that they may just as well save themselves the trouble, for I am not going
to be found, and they may just as well understand that first as well as
last. Besides, I have no money but what little is in my pocket, and that
would not do any one much good. I shall be far enough away by the time
this note falls into your hands. I hate most of the people in the
settlement, anyway, and especially do I hate the Ninth Concession school,
and I am not sorry to leave it.
(Signed) SIMON SMALLPIECE.
This was the note that Jamie carried
back from the "Tenth" with him and handed over to the trustees.
After debating its contents for some
time, Muckle Peter called upon Nathan Larkins to "state his policy."
Nathan, considerably embarrassed at being so unexpectedly called upon to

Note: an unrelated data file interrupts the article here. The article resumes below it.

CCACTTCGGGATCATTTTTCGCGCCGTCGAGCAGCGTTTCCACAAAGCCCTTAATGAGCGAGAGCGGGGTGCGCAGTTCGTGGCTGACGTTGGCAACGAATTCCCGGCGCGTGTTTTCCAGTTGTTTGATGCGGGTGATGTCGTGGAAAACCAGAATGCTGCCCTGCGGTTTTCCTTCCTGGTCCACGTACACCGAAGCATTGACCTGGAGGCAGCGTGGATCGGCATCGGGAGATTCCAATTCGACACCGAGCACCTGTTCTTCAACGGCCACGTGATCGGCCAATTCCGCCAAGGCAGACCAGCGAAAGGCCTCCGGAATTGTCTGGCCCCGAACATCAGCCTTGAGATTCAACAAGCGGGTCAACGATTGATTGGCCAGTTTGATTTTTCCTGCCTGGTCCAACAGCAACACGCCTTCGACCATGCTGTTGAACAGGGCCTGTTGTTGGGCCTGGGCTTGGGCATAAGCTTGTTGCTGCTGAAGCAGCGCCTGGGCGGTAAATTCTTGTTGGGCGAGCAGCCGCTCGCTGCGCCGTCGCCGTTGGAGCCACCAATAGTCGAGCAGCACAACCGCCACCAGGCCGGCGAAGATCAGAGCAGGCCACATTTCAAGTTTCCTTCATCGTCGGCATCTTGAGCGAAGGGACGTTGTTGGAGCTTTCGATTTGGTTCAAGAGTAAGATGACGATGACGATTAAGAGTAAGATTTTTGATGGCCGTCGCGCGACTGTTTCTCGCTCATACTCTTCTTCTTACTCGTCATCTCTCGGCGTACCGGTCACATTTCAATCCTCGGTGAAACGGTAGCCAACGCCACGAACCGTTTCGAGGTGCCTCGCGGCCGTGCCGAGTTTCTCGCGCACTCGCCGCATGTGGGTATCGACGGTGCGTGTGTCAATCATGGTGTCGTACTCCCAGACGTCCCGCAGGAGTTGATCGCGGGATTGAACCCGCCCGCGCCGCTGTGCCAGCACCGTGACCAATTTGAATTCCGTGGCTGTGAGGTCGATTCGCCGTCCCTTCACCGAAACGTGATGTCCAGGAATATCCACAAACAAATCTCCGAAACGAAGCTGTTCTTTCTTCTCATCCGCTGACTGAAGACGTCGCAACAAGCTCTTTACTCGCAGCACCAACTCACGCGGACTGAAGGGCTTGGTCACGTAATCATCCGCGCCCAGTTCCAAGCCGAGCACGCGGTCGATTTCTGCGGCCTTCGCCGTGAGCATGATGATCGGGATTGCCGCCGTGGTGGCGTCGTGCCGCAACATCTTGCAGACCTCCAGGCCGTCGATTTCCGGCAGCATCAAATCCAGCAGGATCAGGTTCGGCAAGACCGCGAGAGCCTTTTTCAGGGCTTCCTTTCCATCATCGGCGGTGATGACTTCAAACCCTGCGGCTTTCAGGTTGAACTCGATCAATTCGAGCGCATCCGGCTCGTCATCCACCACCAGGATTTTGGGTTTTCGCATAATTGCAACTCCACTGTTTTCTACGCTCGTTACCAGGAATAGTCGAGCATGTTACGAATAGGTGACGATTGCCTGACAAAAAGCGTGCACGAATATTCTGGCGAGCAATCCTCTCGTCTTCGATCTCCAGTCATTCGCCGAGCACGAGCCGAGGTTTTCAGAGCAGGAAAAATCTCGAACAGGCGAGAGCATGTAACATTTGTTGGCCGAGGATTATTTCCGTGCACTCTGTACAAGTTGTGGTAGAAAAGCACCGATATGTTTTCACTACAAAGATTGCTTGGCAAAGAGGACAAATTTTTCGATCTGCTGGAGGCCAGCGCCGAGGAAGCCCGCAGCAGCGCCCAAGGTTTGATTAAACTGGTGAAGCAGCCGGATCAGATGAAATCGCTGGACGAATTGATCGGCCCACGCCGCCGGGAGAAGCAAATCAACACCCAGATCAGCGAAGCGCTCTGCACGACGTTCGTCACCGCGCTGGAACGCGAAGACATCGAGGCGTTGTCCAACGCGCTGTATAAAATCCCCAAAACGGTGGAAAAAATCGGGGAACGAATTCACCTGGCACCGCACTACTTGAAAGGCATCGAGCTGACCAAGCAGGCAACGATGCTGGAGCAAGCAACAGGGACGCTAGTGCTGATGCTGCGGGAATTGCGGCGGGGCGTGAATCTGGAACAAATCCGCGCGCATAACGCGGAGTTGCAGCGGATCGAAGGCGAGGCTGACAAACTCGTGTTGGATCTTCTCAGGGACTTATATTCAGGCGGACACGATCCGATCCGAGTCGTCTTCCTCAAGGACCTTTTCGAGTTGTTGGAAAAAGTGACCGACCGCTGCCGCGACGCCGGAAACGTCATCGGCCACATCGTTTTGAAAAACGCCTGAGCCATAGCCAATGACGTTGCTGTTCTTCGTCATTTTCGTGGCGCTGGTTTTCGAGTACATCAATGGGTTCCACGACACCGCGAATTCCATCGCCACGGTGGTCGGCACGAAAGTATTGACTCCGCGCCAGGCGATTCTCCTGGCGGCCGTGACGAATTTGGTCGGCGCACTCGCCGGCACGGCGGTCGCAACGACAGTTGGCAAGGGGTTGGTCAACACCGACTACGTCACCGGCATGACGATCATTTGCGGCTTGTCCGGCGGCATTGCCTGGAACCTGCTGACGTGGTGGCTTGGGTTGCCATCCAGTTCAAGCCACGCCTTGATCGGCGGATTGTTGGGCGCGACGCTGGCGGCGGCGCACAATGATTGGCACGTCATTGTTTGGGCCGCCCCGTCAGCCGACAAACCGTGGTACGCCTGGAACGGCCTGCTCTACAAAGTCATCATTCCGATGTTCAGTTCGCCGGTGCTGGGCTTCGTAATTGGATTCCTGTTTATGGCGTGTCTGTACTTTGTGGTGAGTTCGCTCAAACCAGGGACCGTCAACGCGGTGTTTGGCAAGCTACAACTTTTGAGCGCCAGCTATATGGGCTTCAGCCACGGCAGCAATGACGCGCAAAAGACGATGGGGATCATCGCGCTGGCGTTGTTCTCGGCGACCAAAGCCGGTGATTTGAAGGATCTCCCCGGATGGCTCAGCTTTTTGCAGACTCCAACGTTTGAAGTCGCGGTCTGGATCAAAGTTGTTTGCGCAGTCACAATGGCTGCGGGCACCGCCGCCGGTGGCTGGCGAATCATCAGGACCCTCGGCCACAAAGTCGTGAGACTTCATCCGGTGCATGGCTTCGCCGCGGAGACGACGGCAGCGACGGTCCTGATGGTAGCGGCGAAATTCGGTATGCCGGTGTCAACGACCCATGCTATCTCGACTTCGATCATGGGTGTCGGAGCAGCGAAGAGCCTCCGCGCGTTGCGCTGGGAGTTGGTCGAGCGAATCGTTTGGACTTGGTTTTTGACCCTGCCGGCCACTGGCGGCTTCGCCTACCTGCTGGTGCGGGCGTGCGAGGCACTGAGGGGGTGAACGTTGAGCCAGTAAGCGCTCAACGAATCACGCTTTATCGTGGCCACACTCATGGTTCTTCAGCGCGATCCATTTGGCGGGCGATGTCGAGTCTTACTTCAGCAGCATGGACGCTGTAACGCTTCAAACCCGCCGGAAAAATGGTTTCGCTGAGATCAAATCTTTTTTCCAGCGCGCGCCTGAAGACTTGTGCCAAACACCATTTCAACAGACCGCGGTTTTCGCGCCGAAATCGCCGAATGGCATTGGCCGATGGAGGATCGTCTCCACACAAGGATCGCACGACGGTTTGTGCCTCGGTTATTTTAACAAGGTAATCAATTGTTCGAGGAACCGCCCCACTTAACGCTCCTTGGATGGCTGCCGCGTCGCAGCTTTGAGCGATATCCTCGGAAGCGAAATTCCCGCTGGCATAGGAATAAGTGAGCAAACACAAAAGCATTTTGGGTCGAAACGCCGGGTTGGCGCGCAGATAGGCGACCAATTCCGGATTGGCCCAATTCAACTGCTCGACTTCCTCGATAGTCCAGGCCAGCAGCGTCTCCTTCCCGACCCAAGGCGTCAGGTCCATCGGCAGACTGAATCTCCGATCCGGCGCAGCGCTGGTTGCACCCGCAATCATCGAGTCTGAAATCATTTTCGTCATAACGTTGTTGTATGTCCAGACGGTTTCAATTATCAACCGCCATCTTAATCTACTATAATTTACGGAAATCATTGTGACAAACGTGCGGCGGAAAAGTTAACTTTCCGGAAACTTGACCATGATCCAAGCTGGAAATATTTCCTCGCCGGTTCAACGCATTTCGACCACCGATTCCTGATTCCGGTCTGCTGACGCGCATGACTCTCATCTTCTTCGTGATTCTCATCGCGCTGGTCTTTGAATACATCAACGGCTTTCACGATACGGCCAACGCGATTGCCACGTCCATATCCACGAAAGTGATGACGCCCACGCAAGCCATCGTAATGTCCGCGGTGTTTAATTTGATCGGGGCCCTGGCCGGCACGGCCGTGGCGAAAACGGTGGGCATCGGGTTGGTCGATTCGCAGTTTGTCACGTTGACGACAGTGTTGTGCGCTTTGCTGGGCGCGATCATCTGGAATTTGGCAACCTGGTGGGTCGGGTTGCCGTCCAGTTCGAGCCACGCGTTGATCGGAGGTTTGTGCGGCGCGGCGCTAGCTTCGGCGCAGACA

declare himself and formulate a policy, said with trepidation : —"I opine
that the best thing to do would be to send the children home, accept this
letter as the master’s resignation, and try to get John Malcolm to look us
up another master when he is at the front. I think also that it would be
well, and in the interests of sound discipline, to institute an
investigation into Colin’s conduct in this connection, for we would still
have had our master if that young upstart had not flogged him; and if an
example is not made of Colin, no other teacher may be found to risk
himself amongst us."
"Ah agree wi’ Jock, the drover,"
broke in Muckle Peter, "thet it sarved th’ maister daum weel richt, an’ es
Ah said at the kirk yestreen, uf Ah hed been in Coalin’s place, Ah’d ‘a’
knockit his daumed heed aff!"
This settled Nathan’s proposed
investigation, and the trustees went out, told the scholars what had
happened, and dismissed them. Then Muckle Peter locked the schoolhouse,
and putting the great key in his pocket, walked thoughtfully down the
Ninth Concession. When he came to the gate of the Widow McNabb he paused,
and after a few minutes’ deep thought he strode towards the house.